GREEK banks opened their doors yesterday for the first time in more than three weeks, a move the Athens government hopes will help the economy get back to normal following a period dominated by fears Greece’s future in the euro.
However, strict controls on the amounts individuals can withdraw remain and new austerity taxes demanded by Greece’s European creditors mean that most everyday items are more expensive, from coffee to taxis to cooking oil.
In downtown Athens, people queued up in an orderly fashion yesterday as the banks unlocked their doors at 8am, but restrictions on most transactions remained.
Though the daily cash withdrawal limit stayed at €60 (£42), the government has given individuals a new weekly limit of €420 (£293) from this coming Sunday so they don’t need to trudge to the ATM every day.
Ready cash is something Greeks will need as new taxes also came into effect on a wide array of goods and services on Monday.
Sales taxes have risen from 13 per cent to 23 per cent on many basic goods – including some meats, cooking oils, coffee, tea, cocoa, vinegar, salt, flowers, firewood, fertiliser, insecticides, sanitary towels and condoms.
Popular services were also hit by the new taxes: restaurants and cafes, funeral homes, taxis, ferries, exam-cramming schools and language schools.
The new taxes are part of a package of confidence-building measures that the Greek government had to introduce in order for negotiations on a third bailout to begin.
Since the Greek parliament passed the measures, creditors have sought to relieve the pressure on Greece. The European Central Bank has raised the amount of liquidity assistance on offer to Greek banks while Greece’s partners in the 19-country eurozone agreed to give Athens a short-term loan so it wouldn’t default on a €4.2 billion debt due to the ECB on Monday.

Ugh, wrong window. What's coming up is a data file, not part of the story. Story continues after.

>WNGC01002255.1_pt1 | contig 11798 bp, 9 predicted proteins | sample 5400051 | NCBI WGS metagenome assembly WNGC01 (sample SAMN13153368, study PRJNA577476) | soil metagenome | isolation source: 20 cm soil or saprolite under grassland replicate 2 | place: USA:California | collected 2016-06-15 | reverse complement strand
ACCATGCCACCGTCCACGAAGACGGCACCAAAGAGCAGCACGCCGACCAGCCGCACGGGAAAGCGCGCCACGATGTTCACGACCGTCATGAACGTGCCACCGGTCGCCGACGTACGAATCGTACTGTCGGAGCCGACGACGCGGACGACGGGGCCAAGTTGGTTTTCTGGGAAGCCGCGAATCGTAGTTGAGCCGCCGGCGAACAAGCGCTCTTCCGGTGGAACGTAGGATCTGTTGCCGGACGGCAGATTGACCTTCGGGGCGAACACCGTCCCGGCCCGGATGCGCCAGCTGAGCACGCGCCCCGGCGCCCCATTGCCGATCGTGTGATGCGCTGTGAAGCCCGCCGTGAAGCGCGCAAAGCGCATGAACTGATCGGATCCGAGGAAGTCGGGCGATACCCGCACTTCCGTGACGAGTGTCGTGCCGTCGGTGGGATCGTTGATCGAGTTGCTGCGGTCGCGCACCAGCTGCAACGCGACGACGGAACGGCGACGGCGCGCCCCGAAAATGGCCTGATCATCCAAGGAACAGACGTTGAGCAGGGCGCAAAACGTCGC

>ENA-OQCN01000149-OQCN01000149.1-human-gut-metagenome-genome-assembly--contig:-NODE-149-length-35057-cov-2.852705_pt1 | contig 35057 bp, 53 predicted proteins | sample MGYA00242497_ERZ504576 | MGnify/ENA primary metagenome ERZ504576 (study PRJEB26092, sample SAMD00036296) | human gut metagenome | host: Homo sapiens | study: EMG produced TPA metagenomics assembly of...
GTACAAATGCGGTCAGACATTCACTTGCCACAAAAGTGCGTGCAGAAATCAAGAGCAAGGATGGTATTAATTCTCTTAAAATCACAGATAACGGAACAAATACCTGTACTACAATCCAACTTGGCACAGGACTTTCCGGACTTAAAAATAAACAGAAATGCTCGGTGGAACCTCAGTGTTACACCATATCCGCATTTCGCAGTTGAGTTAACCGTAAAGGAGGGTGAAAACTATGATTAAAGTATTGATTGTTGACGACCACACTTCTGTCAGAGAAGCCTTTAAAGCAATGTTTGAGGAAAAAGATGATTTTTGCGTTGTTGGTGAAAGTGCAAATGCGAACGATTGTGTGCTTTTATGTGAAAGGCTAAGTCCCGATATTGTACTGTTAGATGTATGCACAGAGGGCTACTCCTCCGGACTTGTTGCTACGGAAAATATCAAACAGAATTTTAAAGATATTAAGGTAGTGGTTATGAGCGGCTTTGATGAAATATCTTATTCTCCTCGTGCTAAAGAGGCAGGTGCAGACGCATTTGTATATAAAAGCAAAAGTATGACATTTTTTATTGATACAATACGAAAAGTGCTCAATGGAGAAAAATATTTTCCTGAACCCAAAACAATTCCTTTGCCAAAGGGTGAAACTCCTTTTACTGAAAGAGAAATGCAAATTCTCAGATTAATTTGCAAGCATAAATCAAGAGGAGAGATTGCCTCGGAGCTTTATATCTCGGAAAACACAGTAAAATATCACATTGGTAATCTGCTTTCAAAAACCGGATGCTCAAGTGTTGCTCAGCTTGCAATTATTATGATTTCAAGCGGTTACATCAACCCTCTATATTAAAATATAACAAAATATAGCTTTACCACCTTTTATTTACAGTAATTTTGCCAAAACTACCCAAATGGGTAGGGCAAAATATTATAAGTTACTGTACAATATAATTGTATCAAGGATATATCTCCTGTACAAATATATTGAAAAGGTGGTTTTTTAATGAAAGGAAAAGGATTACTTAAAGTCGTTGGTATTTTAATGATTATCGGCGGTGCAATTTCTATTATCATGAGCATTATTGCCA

Mina Andreeva, a spokeswoman at the European Commission, confirmed yesterday that the €7.16bn three-month loan has been sent to Athens so it can repay the ECB and also to clear arrears with the International Monetary Fund.
Meanwhile, a group of French tourists sparked anger in Greece by refusing to pay to enter an archaeological site – because France is already bailing out their bankrupt economy.
The argument erupted on the island of Rhodes when the group said they objected to “paying Greece twice” to visit the ancient ruins of Lindos.
The tourists insisted that because France is among Greece’s major European creditors, they had already done enough to boost the beleaguered nation’s finances. But security guards refused to let them enter and tour party left without gaining access to the site. An official in Lindos said: “We are frankly quite offended at their refusal to pay.
“They said they had already paid our country once, so had a right to enter where they liked.”